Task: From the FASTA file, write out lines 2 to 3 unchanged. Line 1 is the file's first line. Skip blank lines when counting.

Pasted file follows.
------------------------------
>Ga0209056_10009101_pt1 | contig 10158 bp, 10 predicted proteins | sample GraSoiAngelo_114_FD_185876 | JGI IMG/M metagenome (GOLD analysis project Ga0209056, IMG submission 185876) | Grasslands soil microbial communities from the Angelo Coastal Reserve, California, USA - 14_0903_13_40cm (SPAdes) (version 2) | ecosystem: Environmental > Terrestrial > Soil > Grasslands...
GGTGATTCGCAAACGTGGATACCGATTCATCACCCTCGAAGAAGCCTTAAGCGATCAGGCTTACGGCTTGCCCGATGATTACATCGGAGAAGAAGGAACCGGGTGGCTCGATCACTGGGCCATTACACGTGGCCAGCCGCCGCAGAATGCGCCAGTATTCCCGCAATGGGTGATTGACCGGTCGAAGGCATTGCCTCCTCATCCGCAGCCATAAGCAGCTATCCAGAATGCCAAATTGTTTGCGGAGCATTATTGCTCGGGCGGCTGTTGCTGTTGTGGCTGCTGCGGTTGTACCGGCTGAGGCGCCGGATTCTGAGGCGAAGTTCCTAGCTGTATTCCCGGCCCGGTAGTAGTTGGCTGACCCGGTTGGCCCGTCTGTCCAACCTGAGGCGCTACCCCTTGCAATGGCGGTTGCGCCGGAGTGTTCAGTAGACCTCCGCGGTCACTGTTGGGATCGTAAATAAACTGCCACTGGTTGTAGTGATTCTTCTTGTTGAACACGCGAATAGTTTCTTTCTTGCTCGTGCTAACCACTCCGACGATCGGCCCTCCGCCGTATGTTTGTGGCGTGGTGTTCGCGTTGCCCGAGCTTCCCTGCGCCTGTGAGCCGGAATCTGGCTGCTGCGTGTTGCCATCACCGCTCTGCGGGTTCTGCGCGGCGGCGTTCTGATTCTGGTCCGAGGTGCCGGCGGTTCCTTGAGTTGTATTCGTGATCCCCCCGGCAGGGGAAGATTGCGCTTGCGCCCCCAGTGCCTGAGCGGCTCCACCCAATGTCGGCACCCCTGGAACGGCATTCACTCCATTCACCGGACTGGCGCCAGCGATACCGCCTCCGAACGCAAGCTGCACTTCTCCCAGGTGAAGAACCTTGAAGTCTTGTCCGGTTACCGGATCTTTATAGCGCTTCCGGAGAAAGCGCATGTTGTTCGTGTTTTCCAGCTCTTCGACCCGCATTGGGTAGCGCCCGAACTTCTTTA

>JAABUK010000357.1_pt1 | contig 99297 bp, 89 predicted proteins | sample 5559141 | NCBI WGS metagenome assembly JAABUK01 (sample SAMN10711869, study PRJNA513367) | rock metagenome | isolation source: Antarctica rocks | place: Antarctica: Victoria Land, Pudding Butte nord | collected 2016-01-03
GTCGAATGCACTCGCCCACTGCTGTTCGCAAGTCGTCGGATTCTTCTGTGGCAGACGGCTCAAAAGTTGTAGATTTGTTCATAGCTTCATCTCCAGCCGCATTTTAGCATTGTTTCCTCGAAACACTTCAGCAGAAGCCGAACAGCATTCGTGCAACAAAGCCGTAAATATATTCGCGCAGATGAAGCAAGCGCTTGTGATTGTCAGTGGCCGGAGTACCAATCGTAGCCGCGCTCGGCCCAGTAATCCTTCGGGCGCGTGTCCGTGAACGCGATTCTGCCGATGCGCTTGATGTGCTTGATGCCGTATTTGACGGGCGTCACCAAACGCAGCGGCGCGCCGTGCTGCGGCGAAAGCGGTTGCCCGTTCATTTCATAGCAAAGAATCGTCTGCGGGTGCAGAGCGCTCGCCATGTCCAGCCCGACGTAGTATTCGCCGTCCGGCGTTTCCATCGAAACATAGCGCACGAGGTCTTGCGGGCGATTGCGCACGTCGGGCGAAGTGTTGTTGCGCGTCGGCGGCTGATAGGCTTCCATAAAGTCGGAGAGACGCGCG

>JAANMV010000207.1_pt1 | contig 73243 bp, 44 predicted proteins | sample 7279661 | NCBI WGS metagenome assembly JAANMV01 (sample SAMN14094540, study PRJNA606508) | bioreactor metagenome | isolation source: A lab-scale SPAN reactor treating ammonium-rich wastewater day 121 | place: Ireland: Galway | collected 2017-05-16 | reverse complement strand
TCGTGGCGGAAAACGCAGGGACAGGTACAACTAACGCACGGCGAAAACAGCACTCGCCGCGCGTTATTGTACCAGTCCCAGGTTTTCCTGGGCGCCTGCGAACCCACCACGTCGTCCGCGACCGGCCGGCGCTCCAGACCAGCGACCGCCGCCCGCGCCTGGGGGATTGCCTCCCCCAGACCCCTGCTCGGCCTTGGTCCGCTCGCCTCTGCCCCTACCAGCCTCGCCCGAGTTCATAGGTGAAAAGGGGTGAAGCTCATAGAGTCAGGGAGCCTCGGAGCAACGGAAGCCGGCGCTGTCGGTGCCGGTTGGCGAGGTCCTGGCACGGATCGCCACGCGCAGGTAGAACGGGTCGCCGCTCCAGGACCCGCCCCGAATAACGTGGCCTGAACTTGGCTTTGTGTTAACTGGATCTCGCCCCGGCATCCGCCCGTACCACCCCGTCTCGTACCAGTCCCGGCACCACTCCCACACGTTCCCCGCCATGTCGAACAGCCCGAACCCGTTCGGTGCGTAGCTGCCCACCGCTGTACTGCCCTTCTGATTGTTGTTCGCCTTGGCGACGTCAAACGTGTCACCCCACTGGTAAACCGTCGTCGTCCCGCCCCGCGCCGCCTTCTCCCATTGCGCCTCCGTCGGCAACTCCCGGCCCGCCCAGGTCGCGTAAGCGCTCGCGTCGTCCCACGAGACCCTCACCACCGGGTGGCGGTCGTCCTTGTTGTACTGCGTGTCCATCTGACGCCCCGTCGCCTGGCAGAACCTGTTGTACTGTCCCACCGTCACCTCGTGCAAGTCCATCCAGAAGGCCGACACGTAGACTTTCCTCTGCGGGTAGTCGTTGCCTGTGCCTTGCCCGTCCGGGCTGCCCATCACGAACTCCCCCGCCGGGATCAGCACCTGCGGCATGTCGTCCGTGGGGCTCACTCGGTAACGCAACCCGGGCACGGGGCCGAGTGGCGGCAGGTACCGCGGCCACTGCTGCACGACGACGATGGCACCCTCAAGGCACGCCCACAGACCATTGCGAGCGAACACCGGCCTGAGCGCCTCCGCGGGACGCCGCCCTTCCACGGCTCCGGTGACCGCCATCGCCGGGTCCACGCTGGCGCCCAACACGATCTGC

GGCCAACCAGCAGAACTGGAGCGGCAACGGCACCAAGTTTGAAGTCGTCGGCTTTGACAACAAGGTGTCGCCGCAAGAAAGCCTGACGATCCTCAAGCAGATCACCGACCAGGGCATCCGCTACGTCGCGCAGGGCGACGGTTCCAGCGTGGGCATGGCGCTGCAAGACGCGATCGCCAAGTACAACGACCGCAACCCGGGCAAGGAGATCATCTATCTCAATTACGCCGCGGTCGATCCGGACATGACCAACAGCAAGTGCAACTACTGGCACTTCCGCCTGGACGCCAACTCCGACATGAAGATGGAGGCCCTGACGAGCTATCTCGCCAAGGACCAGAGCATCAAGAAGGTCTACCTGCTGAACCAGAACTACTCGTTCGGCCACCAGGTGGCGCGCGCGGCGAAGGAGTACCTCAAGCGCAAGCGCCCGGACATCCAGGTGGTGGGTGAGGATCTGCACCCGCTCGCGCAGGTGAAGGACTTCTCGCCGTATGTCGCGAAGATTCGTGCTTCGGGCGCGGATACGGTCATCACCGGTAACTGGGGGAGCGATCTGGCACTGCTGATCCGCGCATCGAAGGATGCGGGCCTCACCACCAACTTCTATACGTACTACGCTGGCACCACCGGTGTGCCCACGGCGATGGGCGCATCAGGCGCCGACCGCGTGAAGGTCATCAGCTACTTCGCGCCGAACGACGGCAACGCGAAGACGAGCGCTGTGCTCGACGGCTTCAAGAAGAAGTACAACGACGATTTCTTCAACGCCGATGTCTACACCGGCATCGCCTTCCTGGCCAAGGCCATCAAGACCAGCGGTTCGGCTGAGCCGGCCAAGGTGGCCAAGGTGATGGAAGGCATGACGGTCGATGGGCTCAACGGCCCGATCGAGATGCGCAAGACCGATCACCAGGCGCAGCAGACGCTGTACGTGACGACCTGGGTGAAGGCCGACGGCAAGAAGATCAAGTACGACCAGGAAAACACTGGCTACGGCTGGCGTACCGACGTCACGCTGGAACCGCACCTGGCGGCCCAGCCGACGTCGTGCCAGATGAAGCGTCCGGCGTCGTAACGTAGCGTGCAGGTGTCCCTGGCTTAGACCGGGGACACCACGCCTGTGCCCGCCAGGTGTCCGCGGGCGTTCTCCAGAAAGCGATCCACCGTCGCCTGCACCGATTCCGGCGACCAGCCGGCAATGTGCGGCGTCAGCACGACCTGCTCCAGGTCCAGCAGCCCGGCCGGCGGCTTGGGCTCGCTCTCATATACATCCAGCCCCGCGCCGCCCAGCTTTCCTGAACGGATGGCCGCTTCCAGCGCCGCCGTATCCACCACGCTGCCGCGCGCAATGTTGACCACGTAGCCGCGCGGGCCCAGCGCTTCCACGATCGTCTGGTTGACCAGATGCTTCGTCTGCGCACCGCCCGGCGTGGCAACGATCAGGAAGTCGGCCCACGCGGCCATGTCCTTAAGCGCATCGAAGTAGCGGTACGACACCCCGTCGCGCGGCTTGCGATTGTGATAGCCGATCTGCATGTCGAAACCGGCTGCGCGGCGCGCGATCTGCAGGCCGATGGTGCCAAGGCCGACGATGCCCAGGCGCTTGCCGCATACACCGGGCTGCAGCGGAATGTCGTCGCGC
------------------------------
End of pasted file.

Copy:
GGTGATTCGCAAACGTGGATACCGATTCATCACCCTCGAAGAAGCCTTAAGCGATCAGGCTTACGGCTTGCCCGATGATTACATCGGAGAAGAAGGAACCGGGTGGCTCGATCACTGGGCCATTACACGTGGCCAGCCGCCGCAGAATGCGCCAGTATTCCCGCAATGGGTGATTGACCGGTCGAAGGCATTGCCTCCTCATCCGCAGCCATAAGCAGCTATCCAGAATGCCAAATTGTTTGCGGAGCATTATTGCTCGGGCGGCTGTTGCTGTTGTGGCTGCTGCGGTTGTACCGGCTGAGGCGCCGGATTCTGAGGCGAAGTTCCTAGCTGTATTCCCGGCCCGGTAGTAGTTGGCTGACCCGGTTGGCCCGTCTGTCCAACCTGAGGCGCTACCCCTTGCAATGGCGGTTGCGCCGGAGTGTTCAGTAGACCTCCGCGGTCACTGTTGGGATCGTAAATAAACTGCCACTGGTTGTAGTGATTCTTCTTGTTGAACACGCGAATAGTTTCTTTCTTGCTCGTGCTAACCACTCCGACGATCGGCCCTCCGCCGTATGTTTGTGGCGTGGTGTTCGCGTTGCCCGAGCTTCCCTGCGCCTGTGAGCCGGAATCTGGCTGCTGCGTGTTGCCATCACCGCTCTGCGGGTTCTGCGCGGCGGCGTTCTGATTCTGGTCCGAGGTGCCGGCGGTTCCTTGAGTTGTATTCGTGATCCCCCCGGCAGGGGAAGATTGCGCTTGCGCCCCCAGTGCCTGAGCGGCTCCACCCAATGTCGGCACCCCTGGAACGGCATTCACTCCATTCACCGGACTGGCGCCAGCGATACCGCCTCCGAACGCAAGCTGCACTTCTCCCAGGTGAAGAACCTTGAAGTCTTGTCCGGTTACCGGATCTTTATAGCGCTTCCGGAGAAAGCGCATGTTGTTCGTGTTTTCCAGCTCTTCGACCCGCATTGGGTAGCGCCCGAACTTCTTTA

>JAABUK010000357.1_pt1 | contig 99297 bp, 89 predicted proteins | sample 5559141 | NCBI WGS metagenome assembly JAABUK01 (sample SAMN10711869, study PRJNA513367) | rock metagenome | isolation source: Antarctica rocks | place: Antarctica: Victoria Land, Pudding Butte nord | collected 2016-01-03